Research into peroxisome-organelle interplay
Although close peroxisome-organelle associations were already observed decades ago in ultrastructural studies, the identification of the molecular machinery involved and its physiological function only began recently (Fig. 2).3,7,8 Our laboratory at the University of Exeter is expanding the general understanding of the molecular mechanisms underlying peroxisome dynamics and biogenesis and their relation to inter-organelle cooperation, cell physiology, and disease. How peroxisome-ER contacts are formed and regulated is still poorly understood, but in a recent study we identified the first proteins involved in their formation and maintenance. We discovered that the peroxisomal membrane protein ACBD5 (a so-called acyl-CoA-binding domain protein, which can bind activated fatty acids) directly interacts with the ER-resident membrane protein VAPB by specific motifs.9 These proteins form a molecular tether which brings peroxisomes and the ER in close apposition and enables the formation of membrane contact sites.
An estimated 70-80% of peroxisomes are closely associated with the ER highlighting the importance of those contacts in mammalian cells. We demonstrated that these membrane contact sites are dependent on ACBD5-VAPB interactions and are required for the metabolic cooperation between peroxisomes and the ER in lipid synthesis, but also regulate peroxisome motility and distribution in the cell as well as the transfer of lipids from the ER to peroxisomes for membrane expansion and subsequent growth and division/multiplication of peroxisomes. Meanwhile, the first patients with a genetic ACBD5 deficiency were identified, which present with retinal dystrophy and progressive neurodegeneration.10,11 Patient cells show a reduction in ether-phospholipids, and an accumulation of very-long-chain fatty acids (VLCFAs) due to a dysfunction in peroxisomal β-oxidation.12 We hypothesise that the ACBD5-VAPB tether contributes to the formation of a peroxisome-ER hub which may be crucial for the capture, activation and channelling of fatty acids to coordinate lipid metabolism at the ER-peroxisome interface.7
Recent studies in the rapidly growing field of membrane contacts and organelle interaction have identified a role for the lysosomal protein synaptotagmin VII (Syt7) in the interaction of lysosomes with peroxisomes and in cholesterol transport between the organelles.4 Furthermore, a role for the lipid droplet protein spastin in the tethering of lipid droplets to peroxisomes via the peroxisomal fatty acid transporter ALDP and in fatty acid trafficking to peroxisomes was revealed.13 Spastin is involved in hereditary spastic paraplegia, a group of inherited neurological disorders that are characterised by progressive weakness and spasticity (stiffness) of the legs.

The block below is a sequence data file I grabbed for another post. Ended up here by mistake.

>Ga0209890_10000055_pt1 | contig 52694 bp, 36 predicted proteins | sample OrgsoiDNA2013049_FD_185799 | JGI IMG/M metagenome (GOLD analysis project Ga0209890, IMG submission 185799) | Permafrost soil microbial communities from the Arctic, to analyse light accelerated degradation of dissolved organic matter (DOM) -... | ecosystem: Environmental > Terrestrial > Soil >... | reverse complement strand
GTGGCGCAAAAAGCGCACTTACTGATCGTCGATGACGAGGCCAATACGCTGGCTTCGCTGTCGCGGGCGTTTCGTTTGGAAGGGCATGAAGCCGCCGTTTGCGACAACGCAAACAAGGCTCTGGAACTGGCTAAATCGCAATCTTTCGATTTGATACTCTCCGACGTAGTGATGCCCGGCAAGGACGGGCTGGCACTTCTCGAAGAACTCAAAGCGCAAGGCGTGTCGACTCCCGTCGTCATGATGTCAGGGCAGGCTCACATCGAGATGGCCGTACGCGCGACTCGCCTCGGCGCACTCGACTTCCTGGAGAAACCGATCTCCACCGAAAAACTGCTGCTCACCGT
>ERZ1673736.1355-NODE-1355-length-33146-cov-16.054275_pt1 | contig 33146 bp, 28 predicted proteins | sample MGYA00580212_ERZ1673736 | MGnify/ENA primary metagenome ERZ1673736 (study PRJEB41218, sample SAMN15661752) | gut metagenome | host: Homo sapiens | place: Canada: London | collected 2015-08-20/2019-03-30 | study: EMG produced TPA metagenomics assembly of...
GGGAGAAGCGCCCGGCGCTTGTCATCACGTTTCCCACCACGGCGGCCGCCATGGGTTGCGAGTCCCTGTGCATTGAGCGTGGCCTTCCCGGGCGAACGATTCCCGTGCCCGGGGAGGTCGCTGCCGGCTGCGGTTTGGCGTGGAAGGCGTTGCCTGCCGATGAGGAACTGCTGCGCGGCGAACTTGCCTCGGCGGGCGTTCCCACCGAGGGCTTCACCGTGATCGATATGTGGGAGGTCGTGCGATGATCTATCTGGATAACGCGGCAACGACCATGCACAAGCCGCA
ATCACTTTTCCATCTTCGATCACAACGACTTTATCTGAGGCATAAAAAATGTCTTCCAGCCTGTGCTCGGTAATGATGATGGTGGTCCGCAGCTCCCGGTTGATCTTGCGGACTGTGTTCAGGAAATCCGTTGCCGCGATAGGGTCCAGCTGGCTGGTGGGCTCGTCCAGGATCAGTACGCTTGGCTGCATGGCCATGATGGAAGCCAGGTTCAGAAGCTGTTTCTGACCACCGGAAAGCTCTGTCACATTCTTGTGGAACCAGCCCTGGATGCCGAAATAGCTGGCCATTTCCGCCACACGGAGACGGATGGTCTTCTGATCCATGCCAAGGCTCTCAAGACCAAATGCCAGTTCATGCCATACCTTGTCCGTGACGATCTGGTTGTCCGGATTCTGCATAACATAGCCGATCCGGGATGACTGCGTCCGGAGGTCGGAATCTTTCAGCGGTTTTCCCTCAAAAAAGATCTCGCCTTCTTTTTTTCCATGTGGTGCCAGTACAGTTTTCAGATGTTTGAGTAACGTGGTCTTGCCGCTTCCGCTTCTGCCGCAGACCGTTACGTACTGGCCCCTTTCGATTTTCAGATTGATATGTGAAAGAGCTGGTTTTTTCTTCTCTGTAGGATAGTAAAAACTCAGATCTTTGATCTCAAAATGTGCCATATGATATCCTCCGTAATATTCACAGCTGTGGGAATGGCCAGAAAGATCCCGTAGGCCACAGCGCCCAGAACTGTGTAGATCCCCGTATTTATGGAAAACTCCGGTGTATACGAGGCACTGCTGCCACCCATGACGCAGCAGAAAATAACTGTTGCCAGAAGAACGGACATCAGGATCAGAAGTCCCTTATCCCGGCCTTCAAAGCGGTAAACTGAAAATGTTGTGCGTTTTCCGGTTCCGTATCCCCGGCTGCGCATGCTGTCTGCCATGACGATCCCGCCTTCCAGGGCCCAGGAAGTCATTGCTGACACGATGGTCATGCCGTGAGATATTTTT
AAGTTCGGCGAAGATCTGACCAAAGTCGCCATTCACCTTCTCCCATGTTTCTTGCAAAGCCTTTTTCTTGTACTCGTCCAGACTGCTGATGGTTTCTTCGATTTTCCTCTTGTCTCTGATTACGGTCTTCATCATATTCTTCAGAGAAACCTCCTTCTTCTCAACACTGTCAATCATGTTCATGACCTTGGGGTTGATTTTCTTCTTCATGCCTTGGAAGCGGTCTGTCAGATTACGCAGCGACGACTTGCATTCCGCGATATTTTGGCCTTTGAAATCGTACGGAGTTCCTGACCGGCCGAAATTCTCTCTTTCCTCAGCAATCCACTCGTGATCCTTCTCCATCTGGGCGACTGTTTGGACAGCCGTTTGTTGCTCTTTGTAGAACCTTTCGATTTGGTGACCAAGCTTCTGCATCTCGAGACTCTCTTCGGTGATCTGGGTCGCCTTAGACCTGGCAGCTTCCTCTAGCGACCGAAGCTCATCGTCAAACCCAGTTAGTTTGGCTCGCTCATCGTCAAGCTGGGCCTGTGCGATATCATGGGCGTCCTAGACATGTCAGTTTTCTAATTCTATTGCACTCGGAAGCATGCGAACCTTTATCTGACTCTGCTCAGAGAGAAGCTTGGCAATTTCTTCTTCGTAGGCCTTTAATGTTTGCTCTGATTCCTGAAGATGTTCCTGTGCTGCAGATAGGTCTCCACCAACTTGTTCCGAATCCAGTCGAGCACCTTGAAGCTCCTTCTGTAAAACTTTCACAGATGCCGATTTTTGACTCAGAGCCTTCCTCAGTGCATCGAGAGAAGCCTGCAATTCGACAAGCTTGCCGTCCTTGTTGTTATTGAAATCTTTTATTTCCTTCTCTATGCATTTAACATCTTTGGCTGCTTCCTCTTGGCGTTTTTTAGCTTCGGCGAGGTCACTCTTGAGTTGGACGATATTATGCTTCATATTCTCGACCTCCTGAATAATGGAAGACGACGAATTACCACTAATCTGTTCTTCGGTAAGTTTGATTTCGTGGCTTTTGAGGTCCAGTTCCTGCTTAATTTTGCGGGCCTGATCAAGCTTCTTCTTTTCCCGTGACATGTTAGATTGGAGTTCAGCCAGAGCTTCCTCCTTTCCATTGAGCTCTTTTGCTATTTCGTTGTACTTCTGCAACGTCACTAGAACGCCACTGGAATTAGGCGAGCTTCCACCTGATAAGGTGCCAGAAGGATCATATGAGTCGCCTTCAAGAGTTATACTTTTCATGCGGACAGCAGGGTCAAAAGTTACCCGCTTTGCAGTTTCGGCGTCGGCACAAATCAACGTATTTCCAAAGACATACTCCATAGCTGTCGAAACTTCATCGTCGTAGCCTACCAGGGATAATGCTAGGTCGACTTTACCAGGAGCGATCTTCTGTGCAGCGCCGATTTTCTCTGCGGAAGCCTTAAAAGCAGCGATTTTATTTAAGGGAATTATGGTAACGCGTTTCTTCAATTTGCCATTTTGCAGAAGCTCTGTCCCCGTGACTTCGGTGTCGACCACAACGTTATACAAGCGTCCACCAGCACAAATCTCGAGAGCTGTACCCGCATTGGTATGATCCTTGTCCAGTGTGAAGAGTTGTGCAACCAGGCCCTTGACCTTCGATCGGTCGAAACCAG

These studies so far revealed that inter-organelle communication at peroxisome-organelle contacts regulates several physiological processes including lipid metabolism, membrane lipid exchange, peroxisome biogenesis, and motility/positioning. Despite their fundamental importance to cell metabolism, mechanisms that regulate peroxisome-organelle contacts are poorly understood. Understanding these mechanisms is not just important for comprehending fundamental physiological processes but also for understanding pathogenic processes in disease aetiology. As peroxisomes, which contribute to cellular redox balance, breakdown of toxic lipids and combat of pathogens, have protective functions, a better understanding of how to modulate peroxisome-organelle interplay and cooperation, both on the organelle and the signalling level, can open new avenues for cell protection and improvement of cell performance under certain stress conditions.